Fed rate hikes: Cause for pause?
Fed watchers see potential for a pause in rate increases, but recent reports show the economy still runs hot.
The U.S. economy is in the late cycle period with the Fed expected to tighten monetary policy further to slow still rapid inflation. Key leading indicators (including the yield curve) point to elevated recession risks over the next year, although the labor market has been resilient to rate increases to date.
Job growth in February was far lower than January’s stunning surge, while retail spending pulled back broadly. But services inflation was hot again as labor conditions remain too strong to meaningfully slow price increases for consumers — adding pressure on the Fed to continue rate tightening despite the disruptions across the banking industry. (pg. 2)
Revelations of several bank failures unnerved investors, causing equities to surrender much of their early 2023 gains and adding to worries about flattening profit margins this year. Long treasuries topped four percent at the start of March as inflation proved more persistent. However, the yield rally ended as fixed income markets priced in an accelerated end to the Fed tightening cycle. (pg. 3)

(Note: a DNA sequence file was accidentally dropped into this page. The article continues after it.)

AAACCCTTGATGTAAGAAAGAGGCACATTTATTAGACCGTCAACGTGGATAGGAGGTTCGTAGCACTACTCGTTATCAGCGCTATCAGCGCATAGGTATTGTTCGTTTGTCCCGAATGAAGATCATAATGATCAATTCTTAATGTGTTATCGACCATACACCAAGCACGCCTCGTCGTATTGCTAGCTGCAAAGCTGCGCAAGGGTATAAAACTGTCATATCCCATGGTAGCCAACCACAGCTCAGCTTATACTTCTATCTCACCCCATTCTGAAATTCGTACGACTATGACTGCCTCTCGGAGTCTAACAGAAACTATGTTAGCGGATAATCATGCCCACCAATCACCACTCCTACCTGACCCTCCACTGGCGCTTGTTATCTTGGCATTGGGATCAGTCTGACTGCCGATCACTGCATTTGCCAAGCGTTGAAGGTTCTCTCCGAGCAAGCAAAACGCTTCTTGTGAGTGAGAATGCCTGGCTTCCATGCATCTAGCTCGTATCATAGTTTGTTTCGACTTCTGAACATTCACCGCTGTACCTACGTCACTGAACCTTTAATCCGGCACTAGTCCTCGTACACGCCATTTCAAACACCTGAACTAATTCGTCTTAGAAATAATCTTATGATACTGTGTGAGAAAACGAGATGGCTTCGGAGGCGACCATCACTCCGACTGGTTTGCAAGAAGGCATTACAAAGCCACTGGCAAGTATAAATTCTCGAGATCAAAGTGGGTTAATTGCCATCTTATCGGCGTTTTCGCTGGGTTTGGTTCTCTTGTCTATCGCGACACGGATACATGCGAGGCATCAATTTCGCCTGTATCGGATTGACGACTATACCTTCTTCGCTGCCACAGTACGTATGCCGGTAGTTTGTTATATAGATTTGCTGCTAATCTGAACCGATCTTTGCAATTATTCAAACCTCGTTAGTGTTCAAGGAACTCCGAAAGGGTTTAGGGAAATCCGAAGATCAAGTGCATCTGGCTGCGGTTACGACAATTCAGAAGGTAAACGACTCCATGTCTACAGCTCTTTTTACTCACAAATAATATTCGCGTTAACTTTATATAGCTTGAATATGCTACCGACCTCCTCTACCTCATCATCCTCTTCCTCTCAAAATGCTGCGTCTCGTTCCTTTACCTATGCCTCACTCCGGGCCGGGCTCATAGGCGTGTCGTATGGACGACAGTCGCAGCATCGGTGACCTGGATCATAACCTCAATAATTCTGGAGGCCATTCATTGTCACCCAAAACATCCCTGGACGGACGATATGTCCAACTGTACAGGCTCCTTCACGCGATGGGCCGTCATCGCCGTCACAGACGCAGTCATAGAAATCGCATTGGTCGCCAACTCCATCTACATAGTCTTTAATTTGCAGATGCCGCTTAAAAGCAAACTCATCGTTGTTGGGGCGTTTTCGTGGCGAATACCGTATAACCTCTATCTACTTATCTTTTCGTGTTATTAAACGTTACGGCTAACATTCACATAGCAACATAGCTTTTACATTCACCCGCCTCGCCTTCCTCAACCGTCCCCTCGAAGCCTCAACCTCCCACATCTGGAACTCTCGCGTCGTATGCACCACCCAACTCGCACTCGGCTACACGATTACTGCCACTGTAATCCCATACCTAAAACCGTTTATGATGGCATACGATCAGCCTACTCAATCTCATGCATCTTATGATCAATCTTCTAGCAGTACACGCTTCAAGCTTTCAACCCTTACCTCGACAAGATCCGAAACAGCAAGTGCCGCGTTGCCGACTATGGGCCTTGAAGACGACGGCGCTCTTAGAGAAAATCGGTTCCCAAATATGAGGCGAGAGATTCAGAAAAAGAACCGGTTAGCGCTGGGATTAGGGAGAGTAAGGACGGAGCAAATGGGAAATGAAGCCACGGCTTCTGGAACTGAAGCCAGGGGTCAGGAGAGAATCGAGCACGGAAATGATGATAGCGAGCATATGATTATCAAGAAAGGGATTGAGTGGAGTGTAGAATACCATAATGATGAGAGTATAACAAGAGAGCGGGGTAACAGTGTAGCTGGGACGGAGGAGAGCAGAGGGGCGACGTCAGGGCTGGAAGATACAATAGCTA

While the economy continues to perform quite well on balance, there have been several signposts in recent months to suggest that the recession risks are still elevated. Federal Reserve tightening has inverted the yield curve, bank lending standards have turned more stringent, and consumer expectations have faltered. There remains some scope for a soft landing, but it is diminishing steadily as the lagged effects of higher interest rates and quantitative tightening continue to take hold. At the same time, there is little to point toward a deep downturn anytime soon, as the imbalances that often build over the course of long expansions are largely absent in this case. Household and corporate debt burdens are both relatively muted, for example, while leverage in the financial system has been reined in substantially since the Global Financial Crisis.
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